By Teen Voices editorial intern Jackie Catcher
Whoever said “money makes the world go round” should have attended Poetically Speaking, where 20 teens proved there’s more to life than making bank. The annual poetry/spoken word event, which Teen Voices presented in partnership with Emerson College, had a special theme this year: “The Value of Voice.” Teen girls (and a couple of women) performed their original poetry to a packed house at Emerson, using four topics to guide their poems: overdraft protection, more than face value, making ‘change,’ and R.I.C.H. (Respected, Influential, Courageous and Hopeful) Girls.
Through prose and rhymes, the girls thanked the people who have supported and cared for them, discussed the meaning of real beauty, thought aloud about how to improve our world, and showed how their respect, influence, courage and hope make them some of the RICHest girls in the world. “My outer beauty doesn’t make me successful, get it straight. It’s my passion, drive, and determination that structure my fate. My passion for writing is going to open my gate,” rhymed Tekeisha Meade in her poem Imagine.
As girls danced onto the stage, host Saun Green kept everyone laughing, but these girls were also here to talk seriously about change – and we don’t mean coins. Poet Kaire Holman recited, “I’m here to pick up the change and advance the pace of this race, and in time, our line will be fine. I’m that coin collector, and I’m also their overdraft protection.”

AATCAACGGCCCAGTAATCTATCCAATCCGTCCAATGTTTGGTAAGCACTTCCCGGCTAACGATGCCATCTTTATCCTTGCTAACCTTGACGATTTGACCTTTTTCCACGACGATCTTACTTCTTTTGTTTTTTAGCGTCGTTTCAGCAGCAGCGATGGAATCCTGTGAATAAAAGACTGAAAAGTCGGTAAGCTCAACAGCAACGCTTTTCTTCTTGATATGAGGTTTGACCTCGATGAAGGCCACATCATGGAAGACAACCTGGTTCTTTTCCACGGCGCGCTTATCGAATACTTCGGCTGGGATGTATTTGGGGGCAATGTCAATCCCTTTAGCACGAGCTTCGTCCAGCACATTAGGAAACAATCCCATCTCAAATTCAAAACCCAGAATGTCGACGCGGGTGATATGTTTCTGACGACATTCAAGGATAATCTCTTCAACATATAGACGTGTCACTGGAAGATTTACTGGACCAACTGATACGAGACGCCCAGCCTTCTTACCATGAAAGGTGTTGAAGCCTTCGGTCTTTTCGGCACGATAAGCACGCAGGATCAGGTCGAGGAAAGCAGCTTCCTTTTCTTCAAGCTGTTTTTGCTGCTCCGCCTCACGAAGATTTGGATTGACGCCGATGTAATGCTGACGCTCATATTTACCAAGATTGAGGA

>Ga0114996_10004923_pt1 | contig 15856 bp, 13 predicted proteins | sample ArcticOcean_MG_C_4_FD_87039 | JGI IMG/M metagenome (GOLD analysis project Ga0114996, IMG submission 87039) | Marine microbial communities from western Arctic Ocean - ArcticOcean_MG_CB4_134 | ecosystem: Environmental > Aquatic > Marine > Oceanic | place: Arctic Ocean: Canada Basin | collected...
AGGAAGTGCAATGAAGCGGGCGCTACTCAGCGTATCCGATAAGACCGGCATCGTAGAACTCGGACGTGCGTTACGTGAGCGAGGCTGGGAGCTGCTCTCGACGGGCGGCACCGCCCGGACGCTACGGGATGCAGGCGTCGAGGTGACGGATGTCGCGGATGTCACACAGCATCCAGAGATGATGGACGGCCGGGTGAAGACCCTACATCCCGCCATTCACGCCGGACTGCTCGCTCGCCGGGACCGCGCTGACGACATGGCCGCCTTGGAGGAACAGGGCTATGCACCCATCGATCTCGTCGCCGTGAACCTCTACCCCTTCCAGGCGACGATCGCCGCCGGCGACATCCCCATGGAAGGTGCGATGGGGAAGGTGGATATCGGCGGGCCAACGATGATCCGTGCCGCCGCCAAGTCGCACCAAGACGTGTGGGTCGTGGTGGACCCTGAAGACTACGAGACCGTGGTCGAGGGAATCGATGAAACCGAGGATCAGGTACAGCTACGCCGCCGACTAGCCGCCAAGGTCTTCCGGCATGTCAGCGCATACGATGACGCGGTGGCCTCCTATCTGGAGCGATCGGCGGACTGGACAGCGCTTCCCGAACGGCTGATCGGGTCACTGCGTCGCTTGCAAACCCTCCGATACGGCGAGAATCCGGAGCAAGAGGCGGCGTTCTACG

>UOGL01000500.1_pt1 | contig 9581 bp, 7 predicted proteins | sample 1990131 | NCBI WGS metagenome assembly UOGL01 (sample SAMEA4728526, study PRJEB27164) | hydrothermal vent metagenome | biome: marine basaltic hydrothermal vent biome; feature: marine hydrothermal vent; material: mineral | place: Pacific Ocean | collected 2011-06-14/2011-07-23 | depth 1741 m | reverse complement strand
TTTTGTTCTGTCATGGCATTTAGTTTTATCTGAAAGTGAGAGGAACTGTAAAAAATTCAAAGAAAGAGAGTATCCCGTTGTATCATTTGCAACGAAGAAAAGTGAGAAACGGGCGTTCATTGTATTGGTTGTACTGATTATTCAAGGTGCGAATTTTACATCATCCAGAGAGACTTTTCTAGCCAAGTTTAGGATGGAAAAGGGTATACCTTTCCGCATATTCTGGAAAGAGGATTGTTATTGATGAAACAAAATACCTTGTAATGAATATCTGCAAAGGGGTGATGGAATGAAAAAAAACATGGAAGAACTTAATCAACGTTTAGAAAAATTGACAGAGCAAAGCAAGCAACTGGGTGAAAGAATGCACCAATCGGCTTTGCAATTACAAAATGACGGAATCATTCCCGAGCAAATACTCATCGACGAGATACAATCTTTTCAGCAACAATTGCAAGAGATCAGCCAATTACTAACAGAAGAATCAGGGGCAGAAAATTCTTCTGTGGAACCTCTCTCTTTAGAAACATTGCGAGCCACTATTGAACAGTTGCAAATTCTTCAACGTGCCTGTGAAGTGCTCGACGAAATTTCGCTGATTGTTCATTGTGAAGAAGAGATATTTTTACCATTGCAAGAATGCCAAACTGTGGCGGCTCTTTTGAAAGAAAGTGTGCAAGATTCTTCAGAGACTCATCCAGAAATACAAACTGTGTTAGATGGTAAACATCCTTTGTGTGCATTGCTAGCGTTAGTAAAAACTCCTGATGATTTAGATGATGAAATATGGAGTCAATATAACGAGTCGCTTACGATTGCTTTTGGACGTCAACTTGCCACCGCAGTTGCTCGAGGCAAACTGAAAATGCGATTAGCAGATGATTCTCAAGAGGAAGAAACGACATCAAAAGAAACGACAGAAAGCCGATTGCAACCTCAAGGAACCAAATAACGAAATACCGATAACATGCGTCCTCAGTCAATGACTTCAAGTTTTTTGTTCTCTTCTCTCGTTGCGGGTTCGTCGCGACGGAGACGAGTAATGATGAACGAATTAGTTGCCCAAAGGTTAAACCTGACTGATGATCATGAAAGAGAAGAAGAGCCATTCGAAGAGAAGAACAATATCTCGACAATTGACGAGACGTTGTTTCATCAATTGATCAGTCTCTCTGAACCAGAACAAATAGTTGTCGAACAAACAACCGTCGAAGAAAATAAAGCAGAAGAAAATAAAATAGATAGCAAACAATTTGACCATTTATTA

Rather than addressing dollar value, the teens expressed voice value—the importance of amplifying their voices. They had the audience laughing, crying, and dancing in their seats. “Do we all need to conform? Conform to the ideals that this thickness I got right here is wrong? That my light brown and curly hair don’t fit their song? Well listen — listen carefully. The beauty I got, you can’t even see,” wrote Natasha Gonzalez in her piece Conforming.
Inspiring, strong, confident, and beautiful, these young poets showed that teen girls are way more than just pretty faces – they are a social movement, a generation of strong new voices, a group that isn’t going to wait to add their voices to society — because their time is now!
Photography by Lolita Parker, Jr. of Parker Digital Imaging